Iran pushes back against Russian demands for 'guarantees' in nuclear talks
Iran said on Monday it would not be dictated to by foreign interests after Russia appeared to link efforts to revive a deal over its nuclear programme to sanctions over Ukraine.
On Friday, world powers seemed to be edging closer to a deal with Iran that would revive the 2015 nuclear agreement.
But Russian Foreign Minister Sergei Lavrov created uncertainty on Saturday, saying Moscow wanted a written US guarantee that its trade, investment, and military-technical cooperation with Iran would not be hindered by Western sanctions imposed since it invaded Ukraine.
Iran's Foreign Minister Hossein Amirabdollahian said on Monday that Tehran would not allow "any foreign elements to undermine its national interests", the Iranian semi-official news agency Tasnim reported, while the foreign ministry said it awaited an explanation from Russia.
Tasnim quoted Moscow's Ambassador to Tehran, Levan Dzhagaryan, as saying that Russia planned to give Iran an explanation of the guarantees it has requested from the US.
Asked about Lavrov's statement about linking Ukraine sanctions to the nuclear pact, Dzhagaryan told Tasnim "there is a misunderstanding in this regard." He did not elaborate.
Oil prices have skyrocketed, hitting their highest level since 2008 on Monday over fears that Iranian supply wouldn’t be entering into the market and following comments by the US and its European allies that they were considering banning Russian crude.
For weeks diplomats have said progress was being made on restoring the pact to curb Tehran's nuclear programme in exchange for sanctions relief.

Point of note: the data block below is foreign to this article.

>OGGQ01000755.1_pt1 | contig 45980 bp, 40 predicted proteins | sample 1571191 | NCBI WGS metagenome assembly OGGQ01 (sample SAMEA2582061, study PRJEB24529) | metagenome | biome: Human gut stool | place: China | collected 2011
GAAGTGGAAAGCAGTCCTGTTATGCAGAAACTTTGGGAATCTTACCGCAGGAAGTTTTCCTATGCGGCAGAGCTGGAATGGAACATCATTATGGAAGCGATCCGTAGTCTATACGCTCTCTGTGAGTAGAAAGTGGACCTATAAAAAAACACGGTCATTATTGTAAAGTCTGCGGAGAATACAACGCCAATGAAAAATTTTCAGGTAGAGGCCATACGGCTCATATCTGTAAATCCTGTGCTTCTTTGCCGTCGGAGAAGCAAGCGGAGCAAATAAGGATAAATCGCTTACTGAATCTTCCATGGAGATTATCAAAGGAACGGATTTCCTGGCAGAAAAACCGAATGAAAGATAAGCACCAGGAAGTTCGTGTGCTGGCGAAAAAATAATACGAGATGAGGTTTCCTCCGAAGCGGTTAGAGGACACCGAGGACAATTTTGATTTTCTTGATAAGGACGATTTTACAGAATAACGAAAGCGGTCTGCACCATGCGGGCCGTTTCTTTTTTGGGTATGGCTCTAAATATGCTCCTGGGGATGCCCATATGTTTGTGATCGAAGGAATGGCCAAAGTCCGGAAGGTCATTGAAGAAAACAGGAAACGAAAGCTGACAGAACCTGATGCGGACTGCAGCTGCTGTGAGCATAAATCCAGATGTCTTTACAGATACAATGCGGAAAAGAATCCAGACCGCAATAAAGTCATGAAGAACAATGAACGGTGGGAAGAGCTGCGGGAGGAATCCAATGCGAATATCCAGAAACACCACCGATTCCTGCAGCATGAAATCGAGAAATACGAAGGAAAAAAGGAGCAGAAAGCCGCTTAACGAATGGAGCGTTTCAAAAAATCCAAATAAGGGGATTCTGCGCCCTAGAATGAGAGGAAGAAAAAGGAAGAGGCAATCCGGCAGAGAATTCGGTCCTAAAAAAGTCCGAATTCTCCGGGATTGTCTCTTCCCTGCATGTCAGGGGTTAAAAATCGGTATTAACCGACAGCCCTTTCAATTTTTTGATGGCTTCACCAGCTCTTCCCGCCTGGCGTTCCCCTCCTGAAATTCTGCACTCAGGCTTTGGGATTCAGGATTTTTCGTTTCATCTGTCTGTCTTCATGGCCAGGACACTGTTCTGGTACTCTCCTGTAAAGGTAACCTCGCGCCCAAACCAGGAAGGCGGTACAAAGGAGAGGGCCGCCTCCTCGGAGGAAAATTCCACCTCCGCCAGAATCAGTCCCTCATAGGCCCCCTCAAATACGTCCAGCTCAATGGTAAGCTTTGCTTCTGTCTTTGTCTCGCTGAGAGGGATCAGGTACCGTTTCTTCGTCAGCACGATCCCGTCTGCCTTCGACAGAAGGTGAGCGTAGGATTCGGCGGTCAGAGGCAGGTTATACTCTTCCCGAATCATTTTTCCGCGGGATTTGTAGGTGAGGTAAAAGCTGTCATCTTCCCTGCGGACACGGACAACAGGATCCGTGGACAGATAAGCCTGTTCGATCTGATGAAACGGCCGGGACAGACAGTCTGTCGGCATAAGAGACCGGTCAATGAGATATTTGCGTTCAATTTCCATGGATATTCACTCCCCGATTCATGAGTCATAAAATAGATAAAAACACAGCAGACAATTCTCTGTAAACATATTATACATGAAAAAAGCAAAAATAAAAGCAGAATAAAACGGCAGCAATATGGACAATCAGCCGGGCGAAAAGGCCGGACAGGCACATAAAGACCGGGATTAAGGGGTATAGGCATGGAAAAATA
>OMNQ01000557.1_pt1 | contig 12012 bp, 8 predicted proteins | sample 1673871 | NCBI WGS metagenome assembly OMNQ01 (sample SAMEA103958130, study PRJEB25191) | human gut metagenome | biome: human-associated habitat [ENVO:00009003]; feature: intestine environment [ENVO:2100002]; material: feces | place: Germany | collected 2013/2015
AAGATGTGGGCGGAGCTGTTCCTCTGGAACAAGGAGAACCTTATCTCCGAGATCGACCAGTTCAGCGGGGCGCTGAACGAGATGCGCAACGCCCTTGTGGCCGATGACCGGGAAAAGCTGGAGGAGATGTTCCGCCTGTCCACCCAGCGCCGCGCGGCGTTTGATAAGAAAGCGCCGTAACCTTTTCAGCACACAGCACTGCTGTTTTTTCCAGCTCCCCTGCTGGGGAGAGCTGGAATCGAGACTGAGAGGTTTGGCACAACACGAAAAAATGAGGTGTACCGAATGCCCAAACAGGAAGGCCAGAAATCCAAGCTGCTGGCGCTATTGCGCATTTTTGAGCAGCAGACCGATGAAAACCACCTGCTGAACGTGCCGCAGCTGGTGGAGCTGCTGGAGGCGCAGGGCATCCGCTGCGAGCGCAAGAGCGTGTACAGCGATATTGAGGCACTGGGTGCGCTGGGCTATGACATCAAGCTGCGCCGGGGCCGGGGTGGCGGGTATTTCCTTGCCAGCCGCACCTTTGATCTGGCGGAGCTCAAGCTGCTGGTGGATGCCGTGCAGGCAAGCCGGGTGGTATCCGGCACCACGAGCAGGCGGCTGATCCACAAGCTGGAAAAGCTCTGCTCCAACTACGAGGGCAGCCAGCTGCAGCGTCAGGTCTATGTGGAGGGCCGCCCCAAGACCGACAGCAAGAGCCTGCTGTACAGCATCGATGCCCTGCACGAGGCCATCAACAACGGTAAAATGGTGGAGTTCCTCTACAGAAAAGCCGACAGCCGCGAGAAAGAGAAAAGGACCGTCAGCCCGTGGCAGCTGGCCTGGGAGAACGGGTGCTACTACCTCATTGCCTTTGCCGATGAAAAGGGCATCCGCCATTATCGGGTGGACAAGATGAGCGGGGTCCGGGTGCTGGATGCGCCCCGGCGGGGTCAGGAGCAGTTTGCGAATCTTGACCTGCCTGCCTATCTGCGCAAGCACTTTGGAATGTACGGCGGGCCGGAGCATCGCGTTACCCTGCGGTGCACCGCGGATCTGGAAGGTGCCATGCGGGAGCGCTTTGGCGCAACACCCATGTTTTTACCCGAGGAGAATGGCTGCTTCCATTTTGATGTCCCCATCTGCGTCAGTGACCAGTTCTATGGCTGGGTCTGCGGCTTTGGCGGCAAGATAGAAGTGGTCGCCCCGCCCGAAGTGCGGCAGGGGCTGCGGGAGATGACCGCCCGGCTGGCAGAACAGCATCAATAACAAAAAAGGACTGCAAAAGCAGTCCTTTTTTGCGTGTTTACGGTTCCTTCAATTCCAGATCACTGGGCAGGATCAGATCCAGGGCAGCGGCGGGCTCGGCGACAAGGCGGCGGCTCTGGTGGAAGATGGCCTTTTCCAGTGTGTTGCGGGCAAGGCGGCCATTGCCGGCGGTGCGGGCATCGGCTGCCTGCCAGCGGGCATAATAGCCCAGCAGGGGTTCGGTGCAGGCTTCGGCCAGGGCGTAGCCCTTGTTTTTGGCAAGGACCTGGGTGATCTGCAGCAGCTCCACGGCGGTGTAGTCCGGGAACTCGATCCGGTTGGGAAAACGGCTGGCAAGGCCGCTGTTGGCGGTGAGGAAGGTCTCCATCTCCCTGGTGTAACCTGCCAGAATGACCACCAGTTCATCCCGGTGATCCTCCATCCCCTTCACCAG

The Trump administration pulled out of the agreement, officially known as the Joint Comprehensive Plan of Action (JCPOA), in 2018, on the grounds that it failed to rein in Tehran's support for regional proxies and ballistic missile development.
Iran maintained compliance with the accord for a few months before it began rolling back its commitments in 2019 and enriching uranium.
Western officials say despite a near collapse in relations with Moscow over its invasion of Ukraine they share a common interest in preventing Iran from obtaining nuclear weapons. Diplomats are now trying to determine whether Russia’s demands apply only to its commitments to the Iran deal, or are part of a larger gambit for sanctions relief.
World powers envision Russia playing an important role in implementing a renewed agreement, with Moscow being responsible for shipping excess enriched uranium out of Iran to Russia and assisting in the conversion of Iran’s Fordow nuclear plant into a research facility.
Russia, along with China, has been one of Iran's closest partners in the talks with world powers. The two countries are also allies of Syrian President Bashar al-Assad and fought together on the same side of the country's civil war.
More recently, Iranian officials have blamed the West for the war in Ukraine, with Iran's foreign minister saying the conflict was "rooted in NATO’s provocations".
Speaking in regards to the Russian demands, a French presidency official urged Moscow to assess what was at stake in Vienna, "that is to say Iran's return to respecting its obligations under the JCPOA," referring to the 2015 deal by its formal name, the Joint Comprehensive Plan of Action.
"Because otherwise, in reality, it's just blackmail and not diplomacy," he told reporters.
A European diplomat added: "the Russians are really trying it on and the Iranians aren’t happy although of course not saying too much publicly.
"We’re trying to find a way through."
European negotiators have temporarily left the talks as they believe they have gone as far as they can and it is now up to the two main protagonists to agree, three diplomats told Reuters.
Iran's top security official, Ali Shamkhani, called on Washington on Monday to make political decisions.
"Priority of Iranian negotiators is to resolve remaining issues that are considered (a)... red line. Rapid access to a strong deal requires new initiatives from all parties," Shamkhani tweeted.
Russia's concerns about the impact of Western sanctions on its dealings with Iran follow a push by senior Iranian officials for deeper ties since hardliner Ebrahim Raisi became president last year.
Iran's top authority, Supreme Leader Ayatollah Khamenei, has called for closer ties with Russia due to his deep mistrust of the United States.